Eugene Scalia is quietly freeing big banks from the rules meant to keep them from crashing the economy again.
Ambrose Bierce once quipped that a lawyer is one skilled in the circumvention of the law. By that definition, Eugene Scalia is a lawyer of extraordinary skill. In less than five years, the 50-year-old son of Supreme Court Justice Antonin Scalia has become a one-man scourge to the reformers who won a hard-fought battle to pass the 2010 Dodd-Frank Act to rein in the out-of-control financial sector. So far, he’s prevailed in three of the six suits he’s filed against the law, single-handedly slowing its rollout to a snail’s pace. As of May, a little more than half of the nearly four-year-old law’s rules had been finalized and another 25 percent hadn’t even been drafted. Much of that breathing room for Wall Street is thanks to Scalia, who has deployed a hyperliteral, almost absurdist series of procedural challenges to unnerve the bureaucrats charged with giving the legislation teeth.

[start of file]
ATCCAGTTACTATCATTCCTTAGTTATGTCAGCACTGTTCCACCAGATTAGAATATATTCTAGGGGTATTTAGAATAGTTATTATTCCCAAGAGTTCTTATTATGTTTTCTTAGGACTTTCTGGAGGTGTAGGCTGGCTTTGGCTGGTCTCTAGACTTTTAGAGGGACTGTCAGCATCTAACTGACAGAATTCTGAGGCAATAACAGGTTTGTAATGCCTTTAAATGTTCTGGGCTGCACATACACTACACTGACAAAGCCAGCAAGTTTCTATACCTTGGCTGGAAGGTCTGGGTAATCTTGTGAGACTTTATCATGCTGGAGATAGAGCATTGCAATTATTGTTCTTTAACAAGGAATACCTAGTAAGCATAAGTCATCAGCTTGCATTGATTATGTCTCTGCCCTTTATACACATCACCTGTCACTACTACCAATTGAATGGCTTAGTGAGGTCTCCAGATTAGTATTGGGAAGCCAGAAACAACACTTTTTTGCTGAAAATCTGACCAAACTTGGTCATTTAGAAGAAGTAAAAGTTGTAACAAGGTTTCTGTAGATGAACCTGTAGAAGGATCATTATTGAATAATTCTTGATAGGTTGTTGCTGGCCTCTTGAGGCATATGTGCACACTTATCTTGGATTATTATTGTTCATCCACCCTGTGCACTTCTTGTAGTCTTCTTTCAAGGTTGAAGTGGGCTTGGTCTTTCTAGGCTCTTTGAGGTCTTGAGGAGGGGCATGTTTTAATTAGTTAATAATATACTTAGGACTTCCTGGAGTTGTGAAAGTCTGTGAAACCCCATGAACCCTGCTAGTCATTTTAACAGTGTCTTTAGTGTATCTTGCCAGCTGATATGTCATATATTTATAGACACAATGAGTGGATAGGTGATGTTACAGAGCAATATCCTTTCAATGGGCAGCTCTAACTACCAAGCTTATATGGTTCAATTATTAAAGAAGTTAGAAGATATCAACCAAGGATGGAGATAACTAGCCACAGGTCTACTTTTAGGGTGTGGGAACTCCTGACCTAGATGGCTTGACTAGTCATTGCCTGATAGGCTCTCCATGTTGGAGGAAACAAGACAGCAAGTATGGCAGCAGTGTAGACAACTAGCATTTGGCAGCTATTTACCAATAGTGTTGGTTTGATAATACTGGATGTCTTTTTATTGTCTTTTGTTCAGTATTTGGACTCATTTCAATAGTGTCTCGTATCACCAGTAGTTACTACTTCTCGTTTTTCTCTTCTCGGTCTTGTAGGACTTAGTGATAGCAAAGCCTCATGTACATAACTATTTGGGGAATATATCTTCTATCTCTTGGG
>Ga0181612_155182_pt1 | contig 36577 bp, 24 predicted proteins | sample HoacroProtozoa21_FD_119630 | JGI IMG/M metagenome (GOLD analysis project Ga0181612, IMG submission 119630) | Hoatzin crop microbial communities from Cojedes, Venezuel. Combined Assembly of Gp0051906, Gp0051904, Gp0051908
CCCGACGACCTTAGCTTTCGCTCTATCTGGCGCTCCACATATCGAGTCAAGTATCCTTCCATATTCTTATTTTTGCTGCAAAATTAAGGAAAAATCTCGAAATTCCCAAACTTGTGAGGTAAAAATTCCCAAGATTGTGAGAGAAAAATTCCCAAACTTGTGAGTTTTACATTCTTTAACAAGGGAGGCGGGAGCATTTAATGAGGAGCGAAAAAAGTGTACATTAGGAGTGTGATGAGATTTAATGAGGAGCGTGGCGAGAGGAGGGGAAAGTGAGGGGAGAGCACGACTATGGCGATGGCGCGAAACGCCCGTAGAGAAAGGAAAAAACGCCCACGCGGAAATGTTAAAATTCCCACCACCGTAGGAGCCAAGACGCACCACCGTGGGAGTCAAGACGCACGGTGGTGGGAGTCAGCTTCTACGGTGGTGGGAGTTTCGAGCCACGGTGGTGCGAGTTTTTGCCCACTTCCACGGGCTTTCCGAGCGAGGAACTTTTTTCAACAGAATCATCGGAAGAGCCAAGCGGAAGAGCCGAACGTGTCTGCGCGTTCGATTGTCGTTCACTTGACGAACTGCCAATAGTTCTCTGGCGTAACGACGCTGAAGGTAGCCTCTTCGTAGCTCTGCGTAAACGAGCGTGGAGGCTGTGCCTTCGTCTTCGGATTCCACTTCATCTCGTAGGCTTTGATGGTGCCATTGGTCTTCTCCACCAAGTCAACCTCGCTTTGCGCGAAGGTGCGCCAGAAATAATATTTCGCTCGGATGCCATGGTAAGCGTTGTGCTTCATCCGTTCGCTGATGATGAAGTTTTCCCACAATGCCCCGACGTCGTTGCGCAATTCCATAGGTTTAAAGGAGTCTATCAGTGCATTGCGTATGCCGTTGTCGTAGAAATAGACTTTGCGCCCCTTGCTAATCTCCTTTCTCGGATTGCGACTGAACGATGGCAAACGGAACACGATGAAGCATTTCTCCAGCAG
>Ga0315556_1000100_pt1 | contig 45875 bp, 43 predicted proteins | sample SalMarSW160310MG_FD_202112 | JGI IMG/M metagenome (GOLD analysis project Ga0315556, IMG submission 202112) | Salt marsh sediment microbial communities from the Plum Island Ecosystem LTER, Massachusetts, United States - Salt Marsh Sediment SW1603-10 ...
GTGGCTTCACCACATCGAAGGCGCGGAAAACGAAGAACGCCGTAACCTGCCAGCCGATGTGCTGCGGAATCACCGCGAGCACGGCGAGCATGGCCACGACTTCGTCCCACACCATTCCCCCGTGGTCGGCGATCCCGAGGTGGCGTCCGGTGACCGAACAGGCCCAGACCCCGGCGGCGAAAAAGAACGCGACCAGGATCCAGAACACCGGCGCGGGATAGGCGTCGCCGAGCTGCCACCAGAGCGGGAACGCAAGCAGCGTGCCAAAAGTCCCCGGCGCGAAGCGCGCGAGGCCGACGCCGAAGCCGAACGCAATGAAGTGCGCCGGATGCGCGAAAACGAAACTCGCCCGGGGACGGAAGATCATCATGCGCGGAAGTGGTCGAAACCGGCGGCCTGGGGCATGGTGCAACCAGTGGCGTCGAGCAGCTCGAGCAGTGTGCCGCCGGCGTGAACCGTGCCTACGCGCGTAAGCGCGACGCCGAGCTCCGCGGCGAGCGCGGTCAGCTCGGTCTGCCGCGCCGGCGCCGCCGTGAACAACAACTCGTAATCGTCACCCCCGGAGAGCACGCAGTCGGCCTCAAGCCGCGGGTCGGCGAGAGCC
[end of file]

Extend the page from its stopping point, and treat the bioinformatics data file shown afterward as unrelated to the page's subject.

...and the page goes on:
Scalia has “created this sense that we’re paralyzed, because if we write a rule we’re just going to be reversed,” says Lisa Donner, executive director of the watchdog group Americans for Financial Reform. The threat of more suits, she says, has “cast a real chill” over Wall Street regulators, particularly at the Securities and Exchange Commission (SEC).
Scalia’s legal challenges hinge on a simple, two-decade-old rule: Federal agencies monitoring financial markets must conduct a cost-benefit analysis whenever they write a new regulation. The idea is to weigh “efficiency, competition, and capital formation” so that businesses and investors can anticipate how their bottom line might be affected. Sounds reasonable. But by recognizing that the assumptions behind these hypothetical projections can be endlessly picked apart, Scalia has found a remarkably effective way to delay key parts of the law from going into effect.
Former Rep. Barney Frank (D-Mass.) says Scalia and the big banks are attempting an end run around the law he coauthored: “These are ideologues who want to kill the rules. They can’t say they’re unconstitutional. They are doing this because it’s the only possible way to knock them out.” (Scalia declined to comment for this article.)